Over tablets and phones, the tables are best read in landscape (horizontal) screen mode.

Each table displays the artificial objects in chronological order of deployment.

COSPAR ID: Stands for ‘Committee on Space Research Identifier’. It is an international number assigned to man-made objects launched in space. It consists of the launch year, a three-digit incrementing launch number of that year and a letter code to distinguish objects between them. Only successful launches are given a COSPAR ID.

name: Official name of the object. In the case of small objects, their type names are used. A ‘plus’ sign is used when several objects are still fixed together. Information in brackets are either engine names, serials or reference.

type: Object type. In the case of small objects, it is identical to its name.

mission: Official name of the mission with alternate known mission names in brackets.

quantity: Number of objects identified. A question mark is used if no information is available and ‘scattered’ if the object was destroyed (crash, impact, collision or explosion).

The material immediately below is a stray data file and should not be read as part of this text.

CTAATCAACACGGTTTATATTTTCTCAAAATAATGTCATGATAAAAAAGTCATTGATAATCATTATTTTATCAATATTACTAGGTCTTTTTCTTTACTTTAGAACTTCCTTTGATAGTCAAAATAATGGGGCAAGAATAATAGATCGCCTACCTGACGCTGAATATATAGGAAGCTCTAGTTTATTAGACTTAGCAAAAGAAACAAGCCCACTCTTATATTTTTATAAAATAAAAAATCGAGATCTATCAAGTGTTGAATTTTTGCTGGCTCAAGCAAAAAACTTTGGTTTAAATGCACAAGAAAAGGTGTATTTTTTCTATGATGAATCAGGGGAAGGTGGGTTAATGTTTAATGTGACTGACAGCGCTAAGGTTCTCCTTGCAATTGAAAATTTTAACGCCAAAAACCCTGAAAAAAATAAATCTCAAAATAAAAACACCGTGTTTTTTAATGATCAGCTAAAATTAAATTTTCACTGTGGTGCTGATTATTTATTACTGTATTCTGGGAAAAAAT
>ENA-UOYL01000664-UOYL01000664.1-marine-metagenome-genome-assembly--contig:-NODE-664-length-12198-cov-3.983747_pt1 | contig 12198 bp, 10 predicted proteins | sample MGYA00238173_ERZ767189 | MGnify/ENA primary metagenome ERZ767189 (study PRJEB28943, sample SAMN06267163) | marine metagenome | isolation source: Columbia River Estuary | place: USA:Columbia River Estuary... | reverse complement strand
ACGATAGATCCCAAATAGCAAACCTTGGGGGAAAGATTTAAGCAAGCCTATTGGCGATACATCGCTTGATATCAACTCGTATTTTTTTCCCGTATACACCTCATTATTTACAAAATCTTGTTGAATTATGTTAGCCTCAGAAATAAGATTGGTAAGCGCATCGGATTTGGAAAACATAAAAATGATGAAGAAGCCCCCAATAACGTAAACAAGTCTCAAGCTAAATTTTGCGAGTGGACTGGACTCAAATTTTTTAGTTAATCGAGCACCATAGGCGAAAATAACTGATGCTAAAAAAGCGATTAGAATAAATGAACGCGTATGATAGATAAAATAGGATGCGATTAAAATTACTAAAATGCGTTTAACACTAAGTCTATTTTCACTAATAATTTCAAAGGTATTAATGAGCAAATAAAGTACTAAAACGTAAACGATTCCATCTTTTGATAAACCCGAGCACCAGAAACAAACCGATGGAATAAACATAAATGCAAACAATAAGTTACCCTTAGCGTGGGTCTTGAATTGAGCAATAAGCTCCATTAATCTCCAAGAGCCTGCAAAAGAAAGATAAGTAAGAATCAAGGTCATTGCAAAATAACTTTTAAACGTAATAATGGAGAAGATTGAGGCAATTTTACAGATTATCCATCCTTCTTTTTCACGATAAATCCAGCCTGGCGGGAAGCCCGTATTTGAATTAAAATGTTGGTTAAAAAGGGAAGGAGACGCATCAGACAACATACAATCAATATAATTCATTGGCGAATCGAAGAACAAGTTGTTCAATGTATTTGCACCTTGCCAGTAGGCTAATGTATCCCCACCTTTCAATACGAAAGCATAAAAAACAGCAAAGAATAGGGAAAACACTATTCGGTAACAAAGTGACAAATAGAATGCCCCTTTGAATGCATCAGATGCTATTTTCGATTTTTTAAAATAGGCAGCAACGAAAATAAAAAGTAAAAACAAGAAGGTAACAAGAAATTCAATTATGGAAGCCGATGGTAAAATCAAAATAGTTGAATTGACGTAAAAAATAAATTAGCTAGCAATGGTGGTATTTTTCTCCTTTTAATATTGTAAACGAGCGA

mass (kg, upcoming): Dry mass, given in kilogram, of the object as propellant is assumed to be depleted at EOM (mission rules, leaks, fuel tank ruptures, etc.) and in any case not considered as artificial. A dash sign means that the mass is included into that of the main object.

status: Last known condition of the object, see examples below.

activeobject that is still functioning and communicating with the Earth
assumednot confirmed but highly probable
crashedobject that was supposed to land but was destroyed on its way down
defunctobject that is not in use anymore as its energy is now depleted
discardedobject that was seperated and abandoned either in space or on a surface
EOMEnd Of Mission
hard landingobject that has not achieved a nominal landing but did not crash either
impactdiscarded object while in altitude (e.g. heatshields)
object whose goal was to impact (e.g. impactors)
object that was intentionally crashed at EOM (e.g. orbiters)
incinerateddestroyed during atmospheric entry
landedobject that has achieved its goal to land
LOSLoss Of Signal
soft landingobject that was not supposed to land but did achieve this goal intact
light objects such as parachutes

location (Apollo tables only): Last known location of the object relative to the Lunar Module Descent Stage. For example, ‘SW of LM’ means South-West from the Lunar Module.

date/epoch (UTC): Date of the last known condition of the object, given in Universal Time. Many historical dates could be displayed for each mission (launch, orbit insertion or landing for instance), but we choose to only retain the day of the last event due to the archaeological purpose of the project.